Womens Land Army Tribute
‘‘remembering the work of the Land Army with a lasting memorial’’
During the Great Wars, with the men away fighting, it was up to volunteer girls to work our rural lands, to help feed the war effort and the nation as well as helping to maintain wood supplies, hence the references to these young girls as Land Girls and Lumber Jill’s.
To date there is no National Monument recognising what these girls did for our country. The Staffordshire branch of the Women’s Food & Farming Union (WFU) would like to rectify this and are raising funds to provide a lasting memorial to the Women’s Land Army at the National Memorial Arboretum at Alrewas in Staffordshire.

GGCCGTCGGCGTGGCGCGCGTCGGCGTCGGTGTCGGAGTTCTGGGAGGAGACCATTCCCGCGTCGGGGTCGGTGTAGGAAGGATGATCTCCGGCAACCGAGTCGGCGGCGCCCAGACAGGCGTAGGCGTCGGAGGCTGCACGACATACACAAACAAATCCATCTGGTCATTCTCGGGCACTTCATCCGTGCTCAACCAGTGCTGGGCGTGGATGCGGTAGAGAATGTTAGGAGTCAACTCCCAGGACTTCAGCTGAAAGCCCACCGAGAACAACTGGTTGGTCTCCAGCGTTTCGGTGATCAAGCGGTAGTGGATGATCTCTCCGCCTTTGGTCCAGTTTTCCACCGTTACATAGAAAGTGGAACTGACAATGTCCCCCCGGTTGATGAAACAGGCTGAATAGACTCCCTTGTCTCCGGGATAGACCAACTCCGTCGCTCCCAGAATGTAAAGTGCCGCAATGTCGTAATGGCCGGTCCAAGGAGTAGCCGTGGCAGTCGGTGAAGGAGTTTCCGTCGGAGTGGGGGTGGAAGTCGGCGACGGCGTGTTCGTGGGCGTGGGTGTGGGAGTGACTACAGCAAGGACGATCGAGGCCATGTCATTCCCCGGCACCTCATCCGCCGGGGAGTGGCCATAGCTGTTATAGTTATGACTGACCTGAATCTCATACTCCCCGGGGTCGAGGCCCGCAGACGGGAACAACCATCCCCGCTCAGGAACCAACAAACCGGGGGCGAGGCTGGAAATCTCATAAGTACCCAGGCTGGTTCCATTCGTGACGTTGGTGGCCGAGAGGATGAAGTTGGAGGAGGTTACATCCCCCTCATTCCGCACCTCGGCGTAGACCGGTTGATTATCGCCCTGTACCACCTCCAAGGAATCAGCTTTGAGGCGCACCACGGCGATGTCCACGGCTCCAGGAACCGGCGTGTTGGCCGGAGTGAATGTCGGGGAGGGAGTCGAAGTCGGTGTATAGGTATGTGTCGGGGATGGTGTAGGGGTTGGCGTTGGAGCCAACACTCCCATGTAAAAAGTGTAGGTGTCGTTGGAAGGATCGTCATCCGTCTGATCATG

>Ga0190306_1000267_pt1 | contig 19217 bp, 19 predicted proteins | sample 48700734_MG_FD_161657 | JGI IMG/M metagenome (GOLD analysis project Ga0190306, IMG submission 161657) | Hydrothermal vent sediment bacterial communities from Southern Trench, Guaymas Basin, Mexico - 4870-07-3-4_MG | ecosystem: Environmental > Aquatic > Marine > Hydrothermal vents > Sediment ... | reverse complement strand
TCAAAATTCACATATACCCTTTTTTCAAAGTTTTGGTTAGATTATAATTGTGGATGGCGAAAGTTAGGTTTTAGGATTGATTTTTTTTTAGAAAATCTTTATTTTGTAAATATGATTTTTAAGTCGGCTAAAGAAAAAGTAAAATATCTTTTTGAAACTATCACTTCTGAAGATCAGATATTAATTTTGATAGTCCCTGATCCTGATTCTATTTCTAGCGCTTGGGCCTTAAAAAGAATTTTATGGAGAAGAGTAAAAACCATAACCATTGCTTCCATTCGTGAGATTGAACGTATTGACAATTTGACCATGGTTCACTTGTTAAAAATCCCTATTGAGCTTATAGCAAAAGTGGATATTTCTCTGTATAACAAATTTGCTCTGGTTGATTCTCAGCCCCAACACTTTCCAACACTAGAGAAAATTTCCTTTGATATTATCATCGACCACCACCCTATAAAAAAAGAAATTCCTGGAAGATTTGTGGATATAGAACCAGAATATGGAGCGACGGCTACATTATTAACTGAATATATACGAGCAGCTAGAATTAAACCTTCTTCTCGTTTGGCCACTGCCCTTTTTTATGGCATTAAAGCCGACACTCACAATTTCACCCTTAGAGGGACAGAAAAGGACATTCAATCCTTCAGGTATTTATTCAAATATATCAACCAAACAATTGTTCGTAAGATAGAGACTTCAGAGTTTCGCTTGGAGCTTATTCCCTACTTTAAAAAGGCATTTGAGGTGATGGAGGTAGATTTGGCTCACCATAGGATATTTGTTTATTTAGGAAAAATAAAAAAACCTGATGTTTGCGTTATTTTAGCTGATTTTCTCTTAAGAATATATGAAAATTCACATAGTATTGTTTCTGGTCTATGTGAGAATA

Nearly £36,000 has been raised so far, with many thanks to everyone who has so generously donated towards the memorial.
Did you know?
The Women’s Land Army (WLA) was first formed during World War One – the Land Girls as they became known, worked on the land, freeing the male workers to go to war. In the Second World War, by 1943, there were some 80,000 young women at any one time, working in every aspect of agriculture to feed the nation. With their uniform of green ties and jumpers and brown felt slouch hats, they worked from dawn to dusk each day, milking cows, digging ditches, sowing seeds and harvesting crops.
The Women’s Timber Corps (WTC), also known as the ‘Lumber Jills’ worked tirelessly in the forests to provide timber for the war effort, felling trees, sawing timber and sharpening saws.
During the two World Wars and thereon until 1950, well over 200,000 young women had served in the Women’s Land Army and Timber Corps.
With the outbreak of peace the WLA remained in existence doing vital jobs on the land until demobilisation was complete. The WLA was formally disbanded in 1950. The WTC was formally disbanded in 1946.